Harry Pembleton

From Bhamwiki
Jump to navigation Jump to search

Harry Pembleton (born July 28, 1890 in Goshen, New York - died April 10, 1961 in Birmingham) was an architect and founder of the firm of Pembleton and Mims.

Pembleton graduated high school in Stamford, Connecticut in 1907. He studied design and drawing in New York in the 1910s and undertook "extension work in architecture" at Columbia University from 1918 to 1920 while working for A. C. Bossom as a designer and specification writer. In 1921 he became chief designer for the U. S. Government in Puerto Rico, then in 1922 took a job as a partner in the firm of G. Gadsden Sayre in Greensboro, North Carolina.

In 1927 he began working for the Birmingham firm of Miller and Martin as a chief draftsman for commercial projects. From 1935 to 1938 her worked for the Federal Housing Administration in Birmingham as a staff architect. He applied for professional registration in Alabama in 1936 and opened his own practice two years later.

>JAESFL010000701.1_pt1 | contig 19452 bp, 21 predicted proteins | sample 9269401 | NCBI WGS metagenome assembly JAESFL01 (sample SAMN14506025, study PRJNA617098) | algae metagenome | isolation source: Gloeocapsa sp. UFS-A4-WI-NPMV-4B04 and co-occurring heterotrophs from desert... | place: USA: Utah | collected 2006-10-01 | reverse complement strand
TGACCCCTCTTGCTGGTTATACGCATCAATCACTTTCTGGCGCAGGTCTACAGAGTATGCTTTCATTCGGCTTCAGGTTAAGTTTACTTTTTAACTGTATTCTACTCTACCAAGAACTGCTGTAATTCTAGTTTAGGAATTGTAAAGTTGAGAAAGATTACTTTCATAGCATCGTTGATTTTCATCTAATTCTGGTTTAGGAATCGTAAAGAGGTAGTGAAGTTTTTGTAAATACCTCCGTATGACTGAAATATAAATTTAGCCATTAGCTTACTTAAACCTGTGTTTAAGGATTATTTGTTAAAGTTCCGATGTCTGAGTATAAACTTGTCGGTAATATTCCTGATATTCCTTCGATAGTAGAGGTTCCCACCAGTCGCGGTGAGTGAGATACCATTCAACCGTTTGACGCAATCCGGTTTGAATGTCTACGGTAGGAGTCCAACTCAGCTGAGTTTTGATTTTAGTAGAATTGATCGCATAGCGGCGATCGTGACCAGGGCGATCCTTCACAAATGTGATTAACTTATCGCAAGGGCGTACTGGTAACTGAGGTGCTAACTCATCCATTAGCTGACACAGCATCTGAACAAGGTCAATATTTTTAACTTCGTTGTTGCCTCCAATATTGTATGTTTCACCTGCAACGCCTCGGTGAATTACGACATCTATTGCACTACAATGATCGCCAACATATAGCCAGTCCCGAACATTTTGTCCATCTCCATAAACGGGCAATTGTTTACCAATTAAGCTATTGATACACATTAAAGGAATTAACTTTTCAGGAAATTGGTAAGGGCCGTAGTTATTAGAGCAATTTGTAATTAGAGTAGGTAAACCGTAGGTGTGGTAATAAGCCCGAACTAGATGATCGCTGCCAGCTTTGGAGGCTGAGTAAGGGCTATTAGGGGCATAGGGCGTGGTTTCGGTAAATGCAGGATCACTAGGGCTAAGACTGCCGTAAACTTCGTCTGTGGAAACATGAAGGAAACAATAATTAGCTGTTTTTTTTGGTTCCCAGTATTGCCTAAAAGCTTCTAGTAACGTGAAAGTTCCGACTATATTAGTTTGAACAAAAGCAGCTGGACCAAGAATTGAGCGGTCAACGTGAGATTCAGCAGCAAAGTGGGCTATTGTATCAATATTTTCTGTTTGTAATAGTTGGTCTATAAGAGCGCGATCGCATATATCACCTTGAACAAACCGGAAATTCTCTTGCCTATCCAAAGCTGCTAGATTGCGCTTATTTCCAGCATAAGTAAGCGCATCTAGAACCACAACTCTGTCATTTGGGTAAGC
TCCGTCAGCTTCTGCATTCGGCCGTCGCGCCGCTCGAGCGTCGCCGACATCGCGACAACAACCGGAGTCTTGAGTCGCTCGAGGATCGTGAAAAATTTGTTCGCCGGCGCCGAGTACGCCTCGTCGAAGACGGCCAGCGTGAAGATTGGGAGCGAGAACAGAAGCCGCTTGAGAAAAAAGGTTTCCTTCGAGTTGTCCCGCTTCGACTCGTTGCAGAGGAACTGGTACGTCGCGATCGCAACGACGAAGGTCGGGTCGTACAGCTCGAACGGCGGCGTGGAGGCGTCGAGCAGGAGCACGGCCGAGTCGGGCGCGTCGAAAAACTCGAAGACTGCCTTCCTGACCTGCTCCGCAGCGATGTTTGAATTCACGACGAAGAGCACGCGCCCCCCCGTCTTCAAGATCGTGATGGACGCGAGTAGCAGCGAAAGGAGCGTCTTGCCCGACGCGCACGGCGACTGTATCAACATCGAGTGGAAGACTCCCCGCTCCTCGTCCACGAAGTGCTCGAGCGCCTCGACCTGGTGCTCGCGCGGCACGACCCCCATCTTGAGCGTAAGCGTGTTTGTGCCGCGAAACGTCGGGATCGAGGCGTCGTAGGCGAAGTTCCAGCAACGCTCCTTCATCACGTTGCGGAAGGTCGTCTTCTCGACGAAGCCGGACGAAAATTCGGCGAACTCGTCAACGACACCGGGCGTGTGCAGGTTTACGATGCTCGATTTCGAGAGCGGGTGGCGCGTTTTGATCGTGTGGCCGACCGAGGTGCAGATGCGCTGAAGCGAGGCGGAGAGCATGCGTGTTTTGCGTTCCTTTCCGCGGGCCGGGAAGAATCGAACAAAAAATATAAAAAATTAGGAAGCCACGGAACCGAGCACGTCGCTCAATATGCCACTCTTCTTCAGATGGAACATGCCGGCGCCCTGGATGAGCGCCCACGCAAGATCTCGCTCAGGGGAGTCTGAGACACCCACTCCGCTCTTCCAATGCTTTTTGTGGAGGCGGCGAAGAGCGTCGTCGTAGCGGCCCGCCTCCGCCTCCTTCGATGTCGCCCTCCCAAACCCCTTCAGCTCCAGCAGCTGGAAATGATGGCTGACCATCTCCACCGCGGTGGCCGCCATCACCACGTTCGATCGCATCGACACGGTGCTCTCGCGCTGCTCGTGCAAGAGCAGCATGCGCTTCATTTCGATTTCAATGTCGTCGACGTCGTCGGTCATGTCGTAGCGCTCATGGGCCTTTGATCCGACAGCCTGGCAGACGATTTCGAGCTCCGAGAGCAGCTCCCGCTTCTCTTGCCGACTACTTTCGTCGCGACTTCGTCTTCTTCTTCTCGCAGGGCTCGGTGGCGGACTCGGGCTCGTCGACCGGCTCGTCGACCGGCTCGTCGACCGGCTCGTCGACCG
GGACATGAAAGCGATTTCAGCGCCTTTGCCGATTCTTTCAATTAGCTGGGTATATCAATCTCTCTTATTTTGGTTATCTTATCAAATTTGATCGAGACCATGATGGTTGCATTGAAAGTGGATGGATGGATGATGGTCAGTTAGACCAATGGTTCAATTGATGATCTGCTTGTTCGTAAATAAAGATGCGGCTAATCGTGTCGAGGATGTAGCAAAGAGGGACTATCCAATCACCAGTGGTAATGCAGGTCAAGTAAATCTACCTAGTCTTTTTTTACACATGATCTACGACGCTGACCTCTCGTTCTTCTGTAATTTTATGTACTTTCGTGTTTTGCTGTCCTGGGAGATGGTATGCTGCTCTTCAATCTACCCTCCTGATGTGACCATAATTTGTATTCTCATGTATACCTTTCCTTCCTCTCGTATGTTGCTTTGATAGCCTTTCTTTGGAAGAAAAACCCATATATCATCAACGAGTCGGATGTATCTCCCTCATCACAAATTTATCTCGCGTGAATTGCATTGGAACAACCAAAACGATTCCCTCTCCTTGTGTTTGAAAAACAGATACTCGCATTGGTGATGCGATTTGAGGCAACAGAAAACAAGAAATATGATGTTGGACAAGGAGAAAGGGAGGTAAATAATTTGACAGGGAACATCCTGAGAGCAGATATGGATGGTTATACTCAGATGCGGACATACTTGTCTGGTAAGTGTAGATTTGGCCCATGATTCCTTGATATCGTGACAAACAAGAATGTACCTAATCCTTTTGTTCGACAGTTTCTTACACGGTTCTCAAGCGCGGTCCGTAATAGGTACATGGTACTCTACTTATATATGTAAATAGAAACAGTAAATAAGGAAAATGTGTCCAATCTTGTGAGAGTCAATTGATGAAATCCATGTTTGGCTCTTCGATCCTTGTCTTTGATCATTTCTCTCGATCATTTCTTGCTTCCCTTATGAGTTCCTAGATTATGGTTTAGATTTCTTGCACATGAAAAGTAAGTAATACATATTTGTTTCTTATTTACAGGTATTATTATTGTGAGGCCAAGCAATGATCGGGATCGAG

Pembleton brought his experience with the federal housing program to his private practice, which came to specialize in public housing developments. He was joined by Edgar Mims in 1945 and retired from active practice in 1951. He died ten years later.


  • Schnorrenberg, John M. (June 1992) "Harry Pembleton; Pembleton and Mims; Mims, Gaunt, and Poole; Mims and Gaunt: Perspective Renderings of Works from an Architectural Practice, 1938-1992." exhibition catalog. Birmingham Public Library